Paul Smith’s College electricity accounts are now 100% sourced from local hydroelectric power stations, effectively transitioning over 40% of the colleges energy needs to renewable sources. That’s according to a recent news release from Northern Power and Lights (NP&L) and the college.
NP&L began supplying power to Paul Smith’s College in March after the college subscribed to electricity from the Azure Mountain Power Facility in St. Regis Falls. An addition of electricity from the Sissonville hydro station on the Raquette River allowed them to move to all-locally generated power.
Spend sometime this winter getting involved in the following learning opportunities provided by the NYS DEC. Do your part to help combat the ongoing threat of invasive species within the Adirondack Park.
Protecting Rare Species from Invasives (Finger Lakes PRISM) – Tuesday, January 12 from 11 a.m.-12 p.m. – Join the Finger Lakes PRISM for their Invasive Species: How to Know, Observe and Report Webinar Series. This presentation will feature Steve Young, Chief Biologist from the NY Natural Heritage Program. Please register in advance.
Northeast Aquatic Plant Management Society Annual Meeting (NEAPMS) – January 12, 13, and 14 – View agenda and registration information on NEAPMS’s website.
The Power of Native Plants (SLELO PRISM and Cornell Cooperative Extension of Saint Lawrence County) – Thursday, January 14 from 11 a.m.-12:30 p.m. – Join us for a free online class about the power of native plants, alternatives to exotic and invasive ornamental plants, and invasive species to watch for. Participants will also learn about nature-based community science opportunities they can contribute to from home. Register for this session on Zoom.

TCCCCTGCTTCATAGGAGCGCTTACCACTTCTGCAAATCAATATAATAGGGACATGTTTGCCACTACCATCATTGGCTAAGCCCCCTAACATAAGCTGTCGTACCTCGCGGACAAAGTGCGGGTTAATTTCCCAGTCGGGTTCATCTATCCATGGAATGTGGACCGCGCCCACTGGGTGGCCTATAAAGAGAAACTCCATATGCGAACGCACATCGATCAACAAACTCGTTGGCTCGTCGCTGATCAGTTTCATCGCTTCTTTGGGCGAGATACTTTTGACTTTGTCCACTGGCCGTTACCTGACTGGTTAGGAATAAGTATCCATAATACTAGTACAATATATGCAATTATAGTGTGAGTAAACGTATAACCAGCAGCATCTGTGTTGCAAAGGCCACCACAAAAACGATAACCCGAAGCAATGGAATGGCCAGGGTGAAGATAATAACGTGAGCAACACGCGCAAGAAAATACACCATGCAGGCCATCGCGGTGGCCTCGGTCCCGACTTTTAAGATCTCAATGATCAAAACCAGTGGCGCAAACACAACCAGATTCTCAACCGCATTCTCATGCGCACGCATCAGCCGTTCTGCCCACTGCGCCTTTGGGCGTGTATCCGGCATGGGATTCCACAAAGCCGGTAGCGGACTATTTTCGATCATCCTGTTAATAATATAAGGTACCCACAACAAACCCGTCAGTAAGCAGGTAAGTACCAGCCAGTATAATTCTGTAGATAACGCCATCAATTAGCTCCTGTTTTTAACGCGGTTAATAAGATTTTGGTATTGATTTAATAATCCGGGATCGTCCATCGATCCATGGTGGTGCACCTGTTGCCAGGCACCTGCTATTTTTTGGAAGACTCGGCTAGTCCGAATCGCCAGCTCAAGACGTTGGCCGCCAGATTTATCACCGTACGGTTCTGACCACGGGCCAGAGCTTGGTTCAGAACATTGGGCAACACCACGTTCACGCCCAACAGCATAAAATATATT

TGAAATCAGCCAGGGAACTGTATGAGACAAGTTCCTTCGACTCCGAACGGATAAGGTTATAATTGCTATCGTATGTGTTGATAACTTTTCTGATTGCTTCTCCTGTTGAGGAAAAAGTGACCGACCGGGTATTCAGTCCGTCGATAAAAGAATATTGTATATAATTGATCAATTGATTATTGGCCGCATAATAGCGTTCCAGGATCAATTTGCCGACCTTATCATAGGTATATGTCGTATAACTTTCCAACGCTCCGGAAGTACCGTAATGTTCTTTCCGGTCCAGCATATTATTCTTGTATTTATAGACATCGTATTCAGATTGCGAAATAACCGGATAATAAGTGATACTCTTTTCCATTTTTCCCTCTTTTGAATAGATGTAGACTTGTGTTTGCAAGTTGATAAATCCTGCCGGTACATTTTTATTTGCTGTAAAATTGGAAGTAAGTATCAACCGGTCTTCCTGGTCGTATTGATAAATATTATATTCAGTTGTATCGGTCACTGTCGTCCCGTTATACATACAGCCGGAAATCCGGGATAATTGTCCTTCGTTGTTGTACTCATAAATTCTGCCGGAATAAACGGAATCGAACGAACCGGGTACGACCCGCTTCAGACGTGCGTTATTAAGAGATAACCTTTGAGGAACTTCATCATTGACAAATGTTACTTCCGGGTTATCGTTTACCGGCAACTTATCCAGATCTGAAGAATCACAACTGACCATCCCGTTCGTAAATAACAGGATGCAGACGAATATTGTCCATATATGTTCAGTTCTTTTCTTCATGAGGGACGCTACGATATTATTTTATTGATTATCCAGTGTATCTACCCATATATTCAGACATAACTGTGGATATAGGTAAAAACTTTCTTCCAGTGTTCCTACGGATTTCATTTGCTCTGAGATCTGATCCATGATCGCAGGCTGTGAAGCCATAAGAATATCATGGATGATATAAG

The Adirondack Land Trust has purchased 17 acres of land on the Thirteenth Lake’s 4.5-mile shoreline, marking the conservation of the last unprotected shoreline on Thirteenth Lake. The Lake is a headwater of Upper Hudson River and the largest body of water within the Siamese Ponds Wilderness.
New York State Forest Preserve borders the land on one side, while the Garnet Hill Property Owners Association borders the other. The latter is taking advantage of restrictive use covenants to ensure its lake shore property is protected.
The Adirondack Land Trust will be working along side the New York State Department of Environmental Conservation to integrate the Thirteenth Lake land into the 114,010-acre Siamese Ponds Wilderness, allowing for it to become public, and thereby protected under the Forever Wild clause of the NYS constitution.
AdkAction’s Compost for Good Project is hosting a series of Compost Café chats this winter. Join John Culpepper and Katie Culpepper, co-founders of Compost for Good, to discuss any questions or ideas that you have about composting. We’ll be focusing on different topics each session, but all composting questions are welcome and anyone can attend.